Wednesday, March 21, 2012

Pink Collar Ghettos

The label "pink collar ghetto" has applied to all of the jobs I've had in the past. The term applies to female dominated jobs. Generally these positions are lower paying and often so even when blue collar jobs in the same industry pay significantly more. It also means that many women are stuck in certain jobs, The word ghetto is used to suggest an career area where women are marginalized economically. Pink collar denotes jobs historically held only by women (cleaning, administration and health care workers). In the past these were referred to as maid, secretary and nurse. 

While I was reasonably well compensated during my telecommunications career, the systematic discrimination was eventually acknowledged and it resulted in human rights complaints that culminated in a large cash payout. The reaction of the company I worked for was to hire many more men into certain jobs to more evenly balance the numbers, yet at the same time they did not hire more women into the male dominated jobs and the women who went after the internal job postings for those positions did not find it easy to get those jobs.

I worked in the stock brokerage industry for four years. I was shocked by how much more openly women there were discriminated against. In those four years there were some blatant examples of offensive behaviour that still make me cringe with horror when I remember the details.

Many things have changed in our culture as evidenced by the change of language in the job titles I listed above. Women have made great strides in all areas of education and career advancement. However the realities of our responsibilities, children and other care-giving functions still have an impact on the working lives of women.

The knitting industry is also dominated by women and as evidenced by my interviews and personal observation compensation is very low. It's often a topic among knitting professionals but none of us see clear solutions and many in the industry are unwilling to speak openly on this topic.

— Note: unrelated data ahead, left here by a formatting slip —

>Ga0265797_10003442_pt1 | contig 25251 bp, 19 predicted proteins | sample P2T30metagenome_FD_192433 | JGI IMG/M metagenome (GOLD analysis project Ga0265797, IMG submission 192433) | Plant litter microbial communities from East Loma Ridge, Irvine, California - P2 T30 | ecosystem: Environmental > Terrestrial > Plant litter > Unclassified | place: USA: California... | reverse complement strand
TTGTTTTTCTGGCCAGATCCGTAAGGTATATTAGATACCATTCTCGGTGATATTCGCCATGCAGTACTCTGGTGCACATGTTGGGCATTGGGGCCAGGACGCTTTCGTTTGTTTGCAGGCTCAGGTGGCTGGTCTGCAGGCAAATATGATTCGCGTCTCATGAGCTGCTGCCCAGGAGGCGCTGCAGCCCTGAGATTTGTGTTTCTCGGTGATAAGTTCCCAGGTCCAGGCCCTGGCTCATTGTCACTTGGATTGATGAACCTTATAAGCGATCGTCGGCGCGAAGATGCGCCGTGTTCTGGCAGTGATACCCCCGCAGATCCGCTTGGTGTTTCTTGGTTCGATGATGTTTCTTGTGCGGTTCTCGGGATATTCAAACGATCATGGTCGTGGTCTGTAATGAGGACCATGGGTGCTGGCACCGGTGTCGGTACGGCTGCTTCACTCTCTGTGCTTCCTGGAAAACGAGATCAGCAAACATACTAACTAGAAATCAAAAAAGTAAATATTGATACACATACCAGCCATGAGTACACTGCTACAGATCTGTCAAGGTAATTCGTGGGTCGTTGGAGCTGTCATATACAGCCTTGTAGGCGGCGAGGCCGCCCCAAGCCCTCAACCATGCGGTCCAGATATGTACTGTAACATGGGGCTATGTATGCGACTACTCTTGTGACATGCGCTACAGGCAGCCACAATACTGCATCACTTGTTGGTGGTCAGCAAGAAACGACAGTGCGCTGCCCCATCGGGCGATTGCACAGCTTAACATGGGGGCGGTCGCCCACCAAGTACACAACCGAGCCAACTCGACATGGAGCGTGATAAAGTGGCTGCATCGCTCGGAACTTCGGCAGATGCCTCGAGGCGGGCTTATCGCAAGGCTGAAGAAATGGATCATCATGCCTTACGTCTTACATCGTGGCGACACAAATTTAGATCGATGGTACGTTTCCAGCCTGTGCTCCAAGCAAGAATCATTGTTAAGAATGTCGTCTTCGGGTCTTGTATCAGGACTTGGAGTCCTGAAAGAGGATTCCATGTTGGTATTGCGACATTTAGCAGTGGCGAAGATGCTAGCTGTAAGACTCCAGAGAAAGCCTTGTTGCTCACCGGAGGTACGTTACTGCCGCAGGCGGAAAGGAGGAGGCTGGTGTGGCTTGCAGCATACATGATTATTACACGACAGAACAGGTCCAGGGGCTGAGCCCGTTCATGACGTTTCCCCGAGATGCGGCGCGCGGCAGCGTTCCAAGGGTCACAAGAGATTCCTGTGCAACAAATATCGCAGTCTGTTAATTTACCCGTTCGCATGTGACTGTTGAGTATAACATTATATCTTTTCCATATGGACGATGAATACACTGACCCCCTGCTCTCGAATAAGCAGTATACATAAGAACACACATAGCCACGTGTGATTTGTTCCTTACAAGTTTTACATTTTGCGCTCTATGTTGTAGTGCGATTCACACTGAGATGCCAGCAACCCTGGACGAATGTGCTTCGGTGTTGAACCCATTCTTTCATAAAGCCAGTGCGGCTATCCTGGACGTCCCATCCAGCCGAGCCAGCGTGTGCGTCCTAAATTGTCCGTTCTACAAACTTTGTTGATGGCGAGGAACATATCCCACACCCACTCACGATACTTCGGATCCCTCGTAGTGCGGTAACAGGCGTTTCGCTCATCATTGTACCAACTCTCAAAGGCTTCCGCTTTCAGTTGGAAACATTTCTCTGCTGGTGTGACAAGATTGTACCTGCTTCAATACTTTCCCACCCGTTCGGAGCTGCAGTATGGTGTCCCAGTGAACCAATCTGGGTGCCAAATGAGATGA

What do you think, are we perpetuating another pink collar ghetto within the knitting industry?

1 comment:

  1. From my perspective, it's less an issue of "someone in charge" keeping women down (consciously or unconsciously), but more of knitters taking designers for granted and not being willing to pay more for patterns or yarn.

    My knitting group recently had a tiff when one person asked in our forum if someone would give her a copy of a (for sale) pattern she wanted to knit; I said she should either pay for the pattern or choose a free pattern instead, and several people argued me down. I was shocked and disgusted that people I consider my friends were shamelessly taking from designers and felt entitled to get patterns for free. If people aren't even willing to pay a few measly dollars for a pattern, how are designers supposed to earn a decent wage? I think some of it is ignorance (of how much time and expense it takes to develop a pattern, get editing, testing, sample knitting, photography, etc.) and some of it is selfishness -- people are only thinking of the money in their own pocket, not the designer's pocket.

    Designers aren't too shy about talking about this topic, but I don't think the discussion has spread to the Average Knitter, and as long as the pattern consumers are unwilling to pay much for patterns, this will continue to be an underpaid industry.